“He had a big heart and he cared about people,’’ Dave said. “The only person he didn’t care about was himself.’’

The battle ended May 4, 2011. Ryan overdosed four months before his 27th birthday. Now his parents invest all the effort they once poured into Ryan into trying to save other people’s children.


A year after Ryan’s death, they and Ryan’s two siblings created the Ryan Harrington Foundation. In the last three years, it has donated about $45,000 to children’s causes around their native Somerville — hoping to give other kids the chance to enjoy the things that theirs once did. On Wednesday night, the Foundation will hold a free “Night of Hope and Awareness’’ in Somerville High School’s gym. The speakers will include Cathy and former Celtic Chris Herren, who is in recovery.

The setting is grimly appropriate. Ryan’s addiction began when he was a freshman in high school, his parents said, at a school dance.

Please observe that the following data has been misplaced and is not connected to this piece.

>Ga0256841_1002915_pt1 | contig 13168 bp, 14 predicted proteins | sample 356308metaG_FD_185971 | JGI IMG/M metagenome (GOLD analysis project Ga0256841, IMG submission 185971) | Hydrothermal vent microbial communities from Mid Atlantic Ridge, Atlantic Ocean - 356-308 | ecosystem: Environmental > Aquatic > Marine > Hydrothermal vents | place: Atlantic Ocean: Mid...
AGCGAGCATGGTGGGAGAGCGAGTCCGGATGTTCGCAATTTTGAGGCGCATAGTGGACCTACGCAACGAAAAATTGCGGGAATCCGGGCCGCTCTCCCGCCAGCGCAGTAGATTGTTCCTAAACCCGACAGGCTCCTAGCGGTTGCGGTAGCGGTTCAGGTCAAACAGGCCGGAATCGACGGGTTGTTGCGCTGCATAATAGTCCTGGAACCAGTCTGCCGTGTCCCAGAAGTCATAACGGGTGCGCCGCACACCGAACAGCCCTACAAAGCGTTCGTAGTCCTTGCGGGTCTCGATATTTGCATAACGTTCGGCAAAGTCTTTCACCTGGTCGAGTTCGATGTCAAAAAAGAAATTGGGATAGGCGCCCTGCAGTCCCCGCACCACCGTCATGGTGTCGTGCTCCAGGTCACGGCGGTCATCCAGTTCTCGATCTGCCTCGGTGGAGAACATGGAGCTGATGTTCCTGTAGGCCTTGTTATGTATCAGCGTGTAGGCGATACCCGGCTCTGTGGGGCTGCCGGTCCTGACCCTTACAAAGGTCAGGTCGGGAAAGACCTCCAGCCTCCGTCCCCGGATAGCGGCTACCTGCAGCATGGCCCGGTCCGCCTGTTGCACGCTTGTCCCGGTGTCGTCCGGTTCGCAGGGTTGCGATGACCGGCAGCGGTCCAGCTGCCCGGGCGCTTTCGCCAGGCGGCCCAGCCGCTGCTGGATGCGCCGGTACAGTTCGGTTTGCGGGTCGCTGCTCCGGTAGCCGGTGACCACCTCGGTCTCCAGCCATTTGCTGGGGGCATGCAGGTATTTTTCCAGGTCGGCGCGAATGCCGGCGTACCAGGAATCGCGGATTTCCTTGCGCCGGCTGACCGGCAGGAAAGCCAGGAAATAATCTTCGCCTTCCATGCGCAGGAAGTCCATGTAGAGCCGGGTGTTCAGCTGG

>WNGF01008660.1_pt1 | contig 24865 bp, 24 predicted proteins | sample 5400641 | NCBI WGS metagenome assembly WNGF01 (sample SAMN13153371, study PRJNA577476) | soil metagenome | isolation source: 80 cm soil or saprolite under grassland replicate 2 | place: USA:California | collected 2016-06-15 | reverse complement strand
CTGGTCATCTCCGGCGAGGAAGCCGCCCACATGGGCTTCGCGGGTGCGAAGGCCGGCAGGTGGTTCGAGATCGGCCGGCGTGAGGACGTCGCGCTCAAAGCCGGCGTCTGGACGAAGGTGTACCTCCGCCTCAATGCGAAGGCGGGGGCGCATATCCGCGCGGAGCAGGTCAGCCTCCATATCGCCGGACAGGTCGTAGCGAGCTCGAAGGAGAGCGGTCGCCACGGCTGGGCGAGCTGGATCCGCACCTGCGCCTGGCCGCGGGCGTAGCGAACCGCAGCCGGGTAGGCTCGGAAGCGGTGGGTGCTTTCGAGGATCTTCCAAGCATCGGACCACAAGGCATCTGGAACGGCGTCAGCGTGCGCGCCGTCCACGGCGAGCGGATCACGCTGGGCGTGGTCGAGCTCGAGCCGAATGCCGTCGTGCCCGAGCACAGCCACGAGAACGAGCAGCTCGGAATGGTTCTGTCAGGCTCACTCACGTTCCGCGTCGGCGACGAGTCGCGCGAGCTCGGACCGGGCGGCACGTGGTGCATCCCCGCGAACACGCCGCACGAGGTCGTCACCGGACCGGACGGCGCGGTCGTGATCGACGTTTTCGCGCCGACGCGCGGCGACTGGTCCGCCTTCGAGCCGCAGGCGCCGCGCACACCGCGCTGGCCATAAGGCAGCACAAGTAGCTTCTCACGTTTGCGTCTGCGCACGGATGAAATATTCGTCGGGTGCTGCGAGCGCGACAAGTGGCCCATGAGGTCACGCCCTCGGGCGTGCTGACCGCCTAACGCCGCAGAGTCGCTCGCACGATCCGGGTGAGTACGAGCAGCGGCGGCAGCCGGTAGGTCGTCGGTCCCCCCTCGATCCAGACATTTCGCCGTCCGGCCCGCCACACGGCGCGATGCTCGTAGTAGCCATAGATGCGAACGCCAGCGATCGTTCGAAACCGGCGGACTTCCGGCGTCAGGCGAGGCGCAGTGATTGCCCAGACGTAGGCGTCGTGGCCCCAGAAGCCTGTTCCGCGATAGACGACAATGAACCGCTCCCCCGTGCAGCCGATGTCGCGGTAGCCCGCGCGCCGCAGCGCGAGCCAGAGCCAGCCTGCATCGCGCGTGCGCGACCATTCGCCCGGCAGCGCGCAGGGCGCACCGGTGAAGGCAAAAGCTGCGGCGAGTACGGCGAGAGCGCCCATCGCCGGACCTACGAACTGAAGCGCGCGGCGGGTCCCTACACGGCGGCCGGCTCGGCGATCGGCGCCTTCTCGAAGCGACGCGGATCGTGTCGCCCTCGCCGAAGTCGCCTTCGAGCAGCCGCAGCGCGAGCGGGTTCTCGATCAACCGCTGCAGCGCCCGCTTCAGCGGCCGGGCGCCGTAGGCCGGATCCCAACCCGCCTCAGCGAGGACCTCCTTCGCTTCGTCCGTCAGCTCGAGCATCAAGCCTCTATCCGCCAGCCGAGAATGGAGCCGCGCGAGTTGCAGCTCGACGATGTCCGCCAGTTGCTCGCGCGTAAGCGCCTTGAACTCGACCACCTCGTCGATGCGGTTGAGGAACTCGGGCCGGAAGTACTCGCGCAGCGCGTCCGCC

“Someone gave him an OxyContin and he was off to the races,’’ said Dave.

Soon he was asking his mother for money to buy lunch at school, which his parents believe he saved to buy more Oxys. As the addiction progressed, Oxys became too expensive, so Ryan switched to another opioid-based drug.

“If you develop a habit and you’re taking six to eight Oxys a day at $80 each, the easiest way out when you can’t afford that is to get a $40 bag of heroin,’’ Dave said.

Ryan, right, just before a family vacation in 2002 with (from left to right) his mother, Cathy; father, Dave; brother, David; and sister, Eileen. —Harrington family photo